(6) subject to section 20(e)(2) of this Act, any agreement, modification, or cancellation approved by the Commission before the effective date of this Act under section 15 of the Shipping Act, 1916, or permitted under section 14b thereof, and any properly published tariff, rate, fare, or charge, classification, rule, or regulation explanatory thereof implementing that agreement, modification, or cancellation.
(b) Exceptions. This Act does not extend antitrust immunity
(1) to any agreement with or among air carriers, rail carriers, motor carriers, or common carriers by water not subject to this Act with respect to transportation within the United States;
(2) to any discussion or agreement among common carriers that are subject to this Act regarding the inland divisions (as opposed to the inland portions) of through rates within the United States;
(3) to any agreement among common carriers subject to this Act to establish, operate, or maintain a marine terminal in the United States; or
(4) to any loyalty contract.
(1) Any determination by an agency or court that results in the denial or removal of the immunity to the antitrust laws set forth in subsection (a) shall not remove or alter the antitrust immunity for the period before the determination.
(2) No person may recover damages under section 4 of the Clayton Act (15 U.S.C. 15), or obtain injunctive relief under section 16 of that Act (15 U.S.C. 26), for conduct prohibited by this Act.
SEC. 8. TARIFFS (46 App. U.S.C. 1707 (2002)).
(a) In General.
(1) Except with regard to bulk cargo, forest products, recycled metal scrap, new assembled motor vehicles, waste paper, and paper waste, each common carrier and conference shall keep open to public inspection in an automated tariff system, tariffs showing all its rates, charges, classifications, rules, and practices between all points or ports on its own route and on any through transportation route that has been established. However, common carriers shall not be required to state separately or otherwise reveal in tariffs the inland divisions of a through rate. Tariffs shall
(A) state the places between which cargo will be carried;
(B) list each classification of cargo in use;
(C) state the level of ocean transportation intermediary, as defined in section 3(17)(A), compensation, if any, by a carrier or conference;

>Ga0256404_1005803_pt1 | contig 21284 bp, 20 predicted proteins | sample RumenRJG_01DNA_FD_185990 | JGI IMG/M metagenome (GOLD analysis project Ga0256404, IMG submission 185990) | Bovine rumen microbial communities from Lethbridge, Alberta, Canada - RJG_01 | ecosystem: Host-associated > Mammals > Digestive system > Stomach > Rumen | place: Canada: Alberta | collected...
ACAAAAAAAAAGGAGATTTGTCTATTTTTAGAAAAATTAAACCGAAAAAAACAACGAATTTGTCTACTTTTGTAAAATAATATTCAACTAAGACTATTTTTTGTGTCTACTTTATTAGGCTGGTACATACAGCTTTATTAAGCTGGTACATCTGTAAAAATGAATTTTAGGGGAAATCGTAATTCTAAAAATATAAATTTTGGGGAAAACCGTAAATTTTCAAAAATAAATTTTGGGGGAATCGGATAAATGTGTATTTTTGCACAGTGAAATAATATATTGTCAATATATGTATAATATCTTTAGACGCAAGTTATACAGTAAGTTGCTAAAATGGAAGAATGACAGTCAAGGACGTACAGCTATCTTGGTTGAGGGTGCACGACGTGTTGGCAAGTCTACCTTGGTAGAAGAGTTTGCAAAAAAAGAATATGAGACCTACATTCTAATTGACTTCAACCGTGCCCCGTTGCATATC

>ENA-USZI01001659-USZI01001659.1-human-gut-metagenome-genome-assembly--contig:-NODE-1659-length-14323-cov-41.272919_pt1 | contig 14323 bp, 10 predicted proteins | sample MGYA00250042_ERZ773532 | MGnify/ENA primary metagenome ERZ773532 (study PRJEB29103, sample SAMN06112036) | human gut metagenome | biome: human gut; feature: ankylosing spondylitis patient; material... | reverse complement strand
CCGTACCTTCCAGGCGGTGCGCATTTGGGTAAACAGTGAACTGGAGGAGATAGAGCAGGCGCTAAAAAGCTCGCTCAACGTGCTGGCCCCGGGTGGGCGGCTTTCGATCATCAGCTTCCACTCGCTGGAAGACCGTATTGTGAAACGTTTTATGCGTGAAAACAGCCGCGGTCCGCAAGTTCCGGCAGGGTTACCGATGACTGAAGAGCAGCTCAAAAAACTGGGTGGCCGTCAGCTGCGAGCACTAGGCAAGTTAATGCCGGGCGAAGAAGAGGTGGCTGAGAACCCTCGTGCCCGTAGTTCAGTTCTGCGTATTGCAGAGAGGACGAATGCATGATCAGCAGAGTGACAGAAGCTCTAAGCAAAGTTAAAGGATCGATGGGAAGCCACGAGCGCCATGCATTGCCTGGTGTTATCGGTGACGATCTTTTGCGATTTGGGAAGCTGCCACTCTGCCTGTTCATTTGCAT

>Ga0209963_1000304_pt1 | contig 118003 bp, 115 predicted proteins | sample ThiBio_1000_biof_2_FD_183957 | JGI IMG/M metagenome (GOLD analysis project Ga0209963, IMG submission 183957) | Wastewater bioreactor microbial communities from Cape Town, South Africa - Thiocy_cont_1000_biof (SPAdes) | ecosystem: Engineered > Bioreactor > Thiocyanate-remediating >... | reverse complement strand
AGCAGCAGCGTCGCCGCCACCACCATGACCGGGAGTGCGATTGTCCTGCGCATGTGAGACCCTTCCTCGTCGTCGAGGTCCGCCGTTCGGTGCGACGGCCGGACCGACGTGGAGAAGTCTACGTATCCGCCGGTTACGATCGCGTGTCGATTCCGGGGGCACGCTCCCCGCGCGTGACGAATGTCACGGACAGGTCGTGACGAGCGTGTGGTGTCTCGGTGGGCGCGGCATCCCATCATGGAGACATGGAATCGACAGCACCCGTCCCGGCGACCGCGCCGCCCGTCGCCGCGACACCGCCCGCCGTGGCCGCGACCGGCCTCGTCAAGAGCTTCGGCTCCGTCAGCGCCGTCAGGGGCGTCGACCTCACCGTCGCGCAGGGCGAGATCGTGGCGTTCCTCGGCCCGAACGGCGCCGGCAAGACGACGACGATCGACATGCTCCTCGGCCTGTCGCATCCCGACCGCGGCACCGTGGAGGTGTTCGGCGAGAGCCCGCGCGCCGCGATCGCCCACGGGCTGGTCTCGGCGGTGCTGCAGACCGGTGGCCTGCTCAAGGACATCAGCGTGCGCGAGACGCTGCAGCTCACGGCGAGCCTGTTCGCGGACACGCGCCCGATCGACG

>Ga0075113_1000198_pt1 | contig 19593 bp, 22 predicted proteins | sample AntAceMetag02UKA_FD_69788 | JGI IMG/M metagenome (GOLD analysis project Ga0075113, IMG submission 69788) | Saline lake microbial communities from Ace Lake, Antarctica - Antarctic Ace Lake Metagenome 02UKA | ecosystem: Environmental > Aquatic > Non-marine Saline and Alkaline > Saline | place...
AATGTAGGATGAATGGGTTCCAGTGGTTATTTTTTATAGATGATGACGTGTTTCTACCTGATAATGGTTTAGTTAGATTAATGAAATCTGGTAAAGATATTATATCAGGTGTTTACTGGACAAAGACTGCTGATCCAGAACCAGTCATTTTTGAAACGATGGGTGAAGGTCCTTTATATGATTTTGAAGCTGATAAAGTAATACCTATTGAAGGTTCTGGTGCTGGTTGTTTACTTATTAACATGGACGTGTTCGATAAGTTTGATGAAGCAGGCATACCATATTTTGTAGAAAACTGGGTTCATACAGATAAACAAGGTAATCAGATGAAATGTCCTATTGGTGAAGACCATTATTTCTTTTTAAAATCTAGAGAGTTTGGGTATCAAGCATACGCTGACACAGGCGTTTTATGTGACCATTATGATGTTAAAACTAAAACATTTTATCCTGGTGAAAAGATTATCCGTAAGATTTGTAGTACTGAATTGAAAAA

(D) state separately each terminal or other charge, privilege, or facility under the control of the carrier or conference and any rules or regulations that in any way change, affect, or determine any part or the aggregate of the rates or charges;
(E) include sample copies of any bill of lading, contract of affreightment, or other document evidencing the transportation agreement; and
(F) include copies of any loyalty contract, omitting the shippers name.
(2) Tariffs shall be made available electronically to any person, without time, quanity, or other limitation, through appropriate access from remote locations, and a reasonable charge may be assessed for such access. No charge may be assessed a Federal agency for such access.
(b) Time-Volume Rates. Rates shown in tariffs filed under subsection (a) may vary with the volume of cargo offered over a specified period of time.
(c) Service Contracts.
(1) In General. An individual ocean common carrier or an agreement between or among ocean common carriers may enter into a service contract with one or more shippers subject to the requirements of this Act. The exclusive remedy for a breach of a contract entered into under this subsection shall be an action in an appropriate court, unless the parties otherwise agree. In no case may the contract dispute resolution forum be controlled by or in any way affiliated with a controlled carrier as defined in section 3(8) of this Act, or by the government which owns or controls the carrier.
(2) Filing Requirements. Except for service contracts dealing with bulk cargo, forest products, recycled metal scrap, new assembled motor vehicles, waste paper, or paper waste, each contract entered into under this subsection by an individual ocean common carrier or an agreement shall be filed confidentially with the Commission. Each service contract shall include the following essential terms
(A) the origin and destination port ranges;
(B) the origin and destination geographic areas in the case of through intermodal movements;
(C) the commodity or commodities involved;
(D) the minimum volume or portion;
(E) the line-haul rate;
(F) the duration;
(G) service commitments; and
(H) the liquidated damages for nonperformance, if any.
(3) Publication of Certain Terms. When a service contract is filed confidentially with the Commission, a concise statement of the essential terms described in paragraphs 2(A), (C), (D), and (F) shall be published and made available to the general public in tariff format.